NEW DELHI — A 23-year-old woman in India was set on fire by five men, including her alleged rapists, while she was on her way to a court hearing for her rape case.
The woman had filed a case of rape against two men from her village in March and also accused one of the men of filming the crime. Both the woman and her alleged assailants are from Unnao, a district in the North Indian state of Uttar Pradesh.
At the time she was supposed to present herself for the court hearing, one of the men she had accused of rape was on the run from the police, and another was released on bail last week. Five men, including the two accused of rape, have been arrested in connection with today's assault, according to a statement by police.
An eyewitness to the incident told Indian news channel NDTV that the woman walked for nearly a thousand yards while she was still ablaze, looking for help. It was only when she reached a crowd of onlookers that one of them dialed the police for help.
Attending doctors told the Times of India that the woman, although conscious, is in a critical condition and is reported to have burns on 90% of her body. She will be shifted to a bigger hospital in New Delhi later today.
This incident is the latest in a relentless series of attacks on Indian women. Just last week in South India, police said a veterinarian was raped and burned to death by men who first deflated her tire, then offered to help her.
This is also the second instance in which women have been punished for speaking about rape in the district of Unnao.
In 2018, a 17-year-old girl tried to set herself on fire in Unnao after she accused a former member of the ruling Bharatiya Janata party of assaulting her in 2017.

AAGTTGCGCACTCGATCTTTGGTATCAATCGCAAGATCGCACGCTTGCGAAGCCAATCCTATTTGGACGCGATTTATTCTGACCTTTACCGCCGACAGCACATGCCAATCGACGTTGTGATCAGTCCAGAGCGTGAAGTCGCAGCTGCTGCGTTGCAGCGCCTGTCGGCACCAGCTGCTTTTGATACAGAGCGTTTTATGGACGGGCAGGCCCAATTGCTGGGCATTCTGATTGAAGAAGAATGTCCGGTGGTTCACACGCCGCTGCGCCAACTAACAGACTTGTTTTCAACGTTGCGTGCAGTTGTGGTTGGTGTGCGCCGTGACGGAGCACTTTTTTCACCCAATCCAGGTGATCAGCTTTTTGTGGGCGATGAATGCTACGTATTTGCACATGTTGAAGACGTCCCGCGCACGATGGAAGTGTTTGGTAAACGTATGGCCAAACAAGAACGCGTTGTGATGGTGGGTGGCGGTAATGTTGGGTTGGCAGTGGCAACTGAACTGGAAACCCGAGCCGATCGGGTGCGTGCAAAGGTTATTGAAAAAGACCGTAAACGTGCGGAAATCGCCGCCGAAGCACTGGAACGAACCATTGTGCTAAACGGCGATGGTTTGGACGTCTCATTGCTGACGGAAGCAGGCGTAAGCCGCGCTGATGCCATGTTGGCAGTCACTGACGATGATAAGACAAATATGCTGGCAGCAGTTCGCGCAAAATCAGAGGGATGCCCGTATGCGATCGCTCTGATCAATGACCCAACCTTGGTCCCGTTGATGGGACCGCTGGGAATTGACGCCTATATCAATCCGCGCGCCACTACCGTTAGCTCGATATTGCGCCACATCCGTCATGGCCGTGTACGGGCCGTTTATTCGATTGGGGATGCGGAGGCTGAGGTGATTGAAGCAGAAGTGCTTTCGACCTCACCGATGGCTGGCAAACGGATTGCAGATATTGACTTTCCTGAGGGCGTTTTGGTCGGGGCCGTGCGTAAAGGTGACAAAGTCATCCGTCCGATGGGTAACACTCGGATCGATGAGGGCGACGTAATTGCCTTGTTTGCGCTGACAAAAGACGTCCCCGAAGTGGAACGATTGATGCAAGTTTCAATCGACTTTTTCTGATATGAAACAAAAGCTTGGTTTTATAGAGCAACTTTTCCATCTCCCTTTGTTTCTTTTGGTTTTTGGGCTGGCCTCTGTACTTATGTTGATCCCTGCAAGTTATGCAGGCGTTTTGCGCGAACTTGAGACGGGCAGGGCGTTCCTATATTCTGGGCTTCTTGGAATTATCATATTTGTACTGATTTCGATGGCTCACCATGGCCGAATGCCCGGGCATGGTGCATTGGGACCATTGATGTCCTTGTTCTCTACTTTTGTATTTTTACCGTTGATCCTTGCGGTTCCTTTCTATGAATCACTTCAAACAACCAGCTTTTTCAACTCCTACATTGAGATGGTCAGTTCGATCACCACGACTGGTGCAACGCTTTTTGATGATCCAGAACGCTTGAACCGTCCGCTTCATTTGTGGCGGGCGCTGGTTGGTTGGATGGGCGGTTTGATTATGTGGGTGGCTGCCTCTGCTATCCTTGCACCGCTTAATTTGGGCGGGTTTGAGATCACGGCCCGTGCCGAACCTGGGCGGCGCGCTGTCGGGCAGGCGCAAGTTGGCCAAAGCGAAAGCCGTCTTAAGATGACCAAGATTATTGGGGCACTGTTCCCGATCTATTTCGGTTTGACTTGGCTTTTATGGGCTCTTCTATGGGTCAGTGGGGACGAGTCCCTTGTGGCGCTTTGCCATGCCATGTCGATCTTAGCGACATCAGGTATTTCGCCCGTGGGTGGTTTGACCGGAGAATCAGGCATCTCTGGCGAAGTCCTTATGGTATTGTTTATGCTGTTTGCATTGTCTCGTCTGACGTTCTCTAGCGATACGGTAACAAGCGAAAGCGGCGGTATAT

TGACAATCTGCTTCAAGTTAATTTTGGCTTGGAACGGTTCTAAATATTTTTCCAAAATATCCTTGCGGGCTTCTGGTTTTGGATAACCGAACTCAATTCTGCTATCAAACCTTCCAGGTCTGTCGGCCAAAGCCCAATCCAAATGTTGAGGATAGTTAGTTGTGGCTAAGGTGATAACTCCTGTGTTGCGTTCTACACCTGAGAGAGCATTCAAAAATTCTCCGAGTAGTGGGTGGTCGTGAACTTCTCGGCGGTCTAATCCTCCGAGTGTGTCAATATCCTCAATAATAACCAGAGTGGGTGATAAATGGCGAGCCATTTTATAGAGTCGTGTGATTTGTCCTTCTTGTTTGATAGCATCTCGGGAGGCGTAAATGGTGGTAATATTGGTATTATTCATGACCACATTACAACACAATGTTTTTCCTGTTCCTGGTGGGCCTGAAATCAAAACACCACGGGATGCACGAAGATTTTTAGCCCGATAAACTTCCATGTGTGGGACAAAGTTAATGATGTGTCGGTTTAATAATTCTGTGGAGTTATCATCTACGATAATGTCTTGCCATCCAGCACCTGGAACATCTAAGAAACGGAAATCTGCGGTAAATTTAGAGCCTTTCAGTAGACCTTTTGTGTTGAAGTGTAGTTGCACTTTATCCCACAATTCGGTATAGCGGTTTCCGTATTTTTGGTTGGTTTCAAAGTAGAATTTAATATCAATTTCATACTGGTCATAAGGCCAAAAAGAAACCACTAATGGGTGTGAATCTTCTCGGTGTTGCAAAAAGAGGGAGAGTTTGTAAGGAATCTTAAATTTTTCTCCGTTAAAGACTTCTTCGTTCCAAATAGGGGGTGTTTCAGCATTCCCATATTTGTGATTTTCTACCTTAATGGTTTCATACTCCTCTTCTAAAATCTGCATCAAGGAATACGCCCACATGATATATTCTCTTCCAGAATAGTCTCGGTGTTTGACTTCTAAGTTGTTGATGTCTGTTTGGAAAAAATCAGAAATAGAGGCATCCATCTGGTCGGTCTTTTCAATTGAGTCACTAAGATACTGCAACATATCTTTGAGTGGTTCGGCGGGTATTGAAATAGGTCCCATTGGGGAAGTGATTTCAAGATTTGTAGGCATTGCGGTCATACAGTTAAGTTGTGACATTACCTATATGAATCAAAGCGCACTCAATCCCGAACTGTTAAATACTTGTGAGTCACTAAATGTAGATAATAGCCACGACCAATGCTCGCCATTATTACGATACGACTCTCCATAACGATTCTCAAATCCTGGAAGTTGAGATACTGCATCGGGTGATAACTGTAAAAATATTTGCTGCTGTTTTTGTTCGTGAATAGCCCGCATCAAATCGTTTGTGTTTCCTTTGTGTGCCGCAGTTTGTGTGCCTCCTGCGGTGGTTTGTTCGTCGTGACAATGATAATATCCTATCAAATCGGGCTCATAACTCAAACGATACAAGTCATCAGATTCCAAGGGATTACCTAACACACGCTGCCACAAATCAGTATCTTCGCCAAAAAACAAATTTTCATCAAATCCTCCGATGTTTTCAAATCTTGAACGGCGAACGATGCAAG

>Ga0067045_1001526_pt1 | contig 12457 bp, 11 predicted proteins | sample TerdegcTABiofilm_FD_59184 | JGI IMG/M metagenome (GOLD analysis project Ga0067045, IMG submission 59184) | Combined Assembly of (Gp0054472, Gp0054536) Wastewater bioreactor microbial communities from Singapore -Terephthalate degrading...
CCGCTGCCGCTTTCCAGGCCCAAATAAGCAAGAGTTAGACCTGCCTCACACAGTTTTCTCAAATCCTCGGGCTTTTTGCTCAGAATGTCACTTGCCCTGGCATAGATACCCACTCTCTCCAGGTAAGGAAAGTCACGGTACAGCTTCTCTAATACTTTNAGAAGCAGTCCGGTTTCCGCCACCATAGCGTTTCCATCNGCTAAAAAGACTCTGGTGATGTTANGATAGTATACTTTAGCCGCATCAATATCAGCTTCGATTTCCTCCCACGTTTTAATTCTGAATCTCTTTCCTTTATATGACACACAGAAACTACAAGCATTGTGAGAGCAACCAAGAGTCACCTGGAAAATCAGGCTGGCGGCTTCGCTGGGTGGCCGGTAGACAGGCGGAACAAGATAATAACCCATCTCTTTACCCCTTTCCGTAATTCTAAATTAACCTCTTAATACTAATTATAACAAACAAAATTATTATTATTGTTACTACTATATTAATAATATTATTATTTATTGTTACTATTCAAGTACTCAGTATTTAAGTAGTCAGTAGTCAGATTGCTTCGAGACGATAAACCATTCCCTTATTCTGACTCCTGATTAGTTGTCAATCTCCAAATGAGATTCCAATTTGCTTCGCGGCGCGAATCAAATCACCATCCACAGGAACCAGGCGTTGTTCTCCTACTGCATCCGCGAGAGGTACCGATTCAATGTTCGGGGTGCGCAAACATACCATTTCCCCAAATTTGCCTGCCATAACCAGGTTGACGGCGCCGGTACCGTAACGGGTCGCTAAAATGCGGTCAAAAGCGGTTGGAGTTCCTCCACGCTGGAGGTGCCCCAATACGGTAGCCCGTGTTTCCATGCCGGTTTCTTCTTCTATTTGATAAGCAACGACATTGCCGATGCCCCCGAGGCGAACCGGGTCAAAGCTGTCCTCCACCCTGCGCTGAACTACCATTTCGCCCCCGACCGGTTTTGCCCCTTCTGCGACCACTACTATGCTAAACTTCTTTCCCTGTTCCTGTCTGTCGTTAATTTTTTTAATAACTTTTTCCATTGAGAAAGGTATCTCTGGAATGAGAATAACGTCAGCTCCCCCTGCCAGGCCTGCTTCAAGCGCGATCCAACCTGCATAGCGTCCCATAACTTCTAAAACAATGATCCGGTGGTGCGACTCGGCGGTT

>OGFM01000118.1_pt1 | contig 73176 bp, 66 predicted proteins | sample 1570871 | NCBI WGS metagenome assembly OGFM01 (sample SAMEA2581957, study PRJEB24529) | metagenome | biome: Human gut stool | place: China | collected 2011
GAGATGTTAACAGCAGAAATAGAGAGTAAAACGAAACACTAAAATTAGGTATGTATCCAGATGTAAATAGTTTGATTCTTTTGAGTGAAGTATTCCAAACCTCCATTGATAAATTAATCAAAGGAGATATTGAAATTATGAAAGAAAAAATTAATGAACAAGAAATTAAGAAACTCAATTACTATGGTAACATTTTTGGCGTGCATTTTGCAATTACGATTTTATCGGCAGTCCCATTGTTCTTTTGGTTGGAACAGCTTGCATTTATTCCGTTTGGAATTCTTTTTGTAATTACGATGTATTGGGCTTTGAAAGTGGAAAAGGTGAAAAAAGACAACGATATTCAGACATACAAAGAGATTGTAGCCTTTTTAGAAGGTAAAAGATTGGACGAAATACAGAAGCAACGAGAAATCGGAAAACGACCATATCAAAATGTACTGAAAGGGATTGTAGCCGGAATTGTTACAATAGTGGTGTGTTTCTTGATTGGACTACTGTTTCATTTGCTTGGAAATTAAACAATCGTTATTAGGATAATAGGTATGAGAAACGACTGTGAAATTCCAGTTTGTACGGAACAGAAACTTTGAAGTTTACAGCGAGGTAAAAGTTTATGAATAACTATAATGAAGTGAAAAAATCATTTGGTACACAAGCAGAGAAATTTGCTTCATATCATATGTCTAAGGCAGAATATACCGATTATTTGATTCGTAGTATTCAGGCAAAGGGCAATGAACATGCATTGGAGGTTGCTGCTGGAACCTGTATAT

The teen has alleged that her father, who was in prison for a separate case, was beaten to death in judicial custody by the man who raped her, following her complaint.
Her family has since been moved out of Uttar Pradesh, as India's Central Bureau of Investigation claimed they are believed to be under the “highest level of threat.”
Following the latest series of assaults, several Indians have once more begun demanding extreme punishments for rape, including capital punishment and chemical castration, as they did after the brutal gang rape and murder in 2012 when a student was attacked on a bus in New Delhi.
However, there is little evidence that such measures have proved to be a deterrent against sexual violence elsewhere in the world — some have even argued that extreme punishments for rapists mean that women are more likely to be killed during rape, so they cannot testify against their attackers.
Either way, the deck appears to be stacked against Indian women who are sexually assaulted.
After 2012 laws were made more stringent, accounting for a wider range of abuse, and stricter punishments and guidelines for collecting and examining evidence in cases of rape were introduced.
However, in practice, India is still struggling with training its understaffed and overburdened police force and court services to handle cases of assault swiftly, sensitively and effectively.
By the end of 2016, when the country’s crime data was last released, over 133,000 rape cases were still backlogged.